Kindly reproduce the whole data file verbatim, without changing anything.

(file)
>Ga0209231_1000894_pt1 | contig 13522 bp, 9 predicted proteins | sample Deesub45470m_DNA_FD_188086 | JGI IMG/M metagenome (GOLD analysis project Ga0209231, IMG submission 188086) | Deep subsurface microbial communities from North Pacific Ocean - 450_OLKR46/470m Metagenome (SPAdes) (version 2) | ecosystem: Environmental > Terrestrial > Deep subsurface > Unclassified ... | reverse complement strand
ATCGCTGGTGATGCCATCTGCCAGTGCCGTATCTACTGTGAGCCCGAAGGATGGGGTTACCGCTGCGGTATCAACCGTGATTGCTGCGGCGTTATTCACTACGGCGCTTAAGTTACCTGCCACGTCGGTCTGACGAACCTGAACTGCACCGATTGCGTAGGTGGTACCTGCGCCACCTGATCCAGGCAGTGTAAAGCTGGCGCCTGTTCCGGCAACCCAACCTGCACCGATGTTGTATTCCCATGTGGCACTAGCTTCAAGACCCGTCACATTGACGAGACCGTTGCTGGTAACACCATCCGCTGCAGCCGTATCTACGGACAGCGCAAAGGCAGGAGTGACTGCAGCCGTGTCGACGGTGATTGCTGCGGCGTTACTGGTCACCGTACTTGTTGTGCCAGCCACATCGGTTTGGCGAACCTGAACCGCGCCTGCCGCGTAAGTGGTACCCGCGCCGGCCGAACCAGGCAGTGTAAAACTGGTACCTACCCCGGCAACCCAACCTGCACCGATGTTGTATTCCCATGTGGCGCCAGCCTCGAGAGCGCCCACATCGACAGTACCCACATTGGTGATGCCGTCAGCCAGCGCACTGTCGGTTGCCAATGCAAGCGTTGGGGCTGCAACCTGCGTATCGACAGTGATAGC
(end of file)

>Ga0209231_1000894_pt1 | contig 13522 bp, 9 predicted proteins | sample Deesub45470m_DNA_FD_188086 | JGI IMG/M metagenome (GOLD analysis project Ga0209231, IMG submission 188086) | Deep subsurface microbial communities from North Pacific Ocean - 450_OLKR46/470m Metagenome (SPAdes) (version 2) | ecosystem: Environmental > Terrestrial > Deep subsurface > Unclassified ... | reverse complement strand
ATCGCTGGTGATGCCATCTGCCAGTGCCGTATCTACTGTGAGCCCGAAGGATGGGGTTACCGCTGCGGTATCAACCGTGATTGCTGCGGCGTTATTCACTACGGCGCTTAAGTTACCTGCCACGTCGGTCTGACGAACCTGAACTGCACCGATTGCGTAGGTGGTACCTGCGCCACCTGATCCAGGCAGTGTAAAGCTGGCGCCTGTTCCGGCAACCCAACCTGCACCGATGTTGTATTCCCATGTGGCACTAGCTTCAAGACCCGTCACATTGACGAGACCGTTGCTGGTAACACCATCCGCTGCAGCCGTATCTACGGACAGCGCAAAGGCAGGAGTGACTGCAGCCGTGTCGACGGTGATTGCTGCGGCGTTACTGGTCACCGTACTTGTTGTGCCAGCCACATCGGTTTGGCGAACCTGAACCGCGCCTGCCGCGTAAGTGGTACCCGCGCCGGCCGAACCAGGCAGTGTAAAACTGGTACCTACCCCGGCAACCCAACCTGCACCGATGTTGTATTCCCATGTGGCGCCAGCCTCGAGAGCGCCCACATCGACAGTACCCACATTGGTGATGCCGTCAGCCAGCGCACTGTCGGTTGCCAATGCAAGCGTTGGGGCTGCAACCTGCGTATCGACAGTGATAGC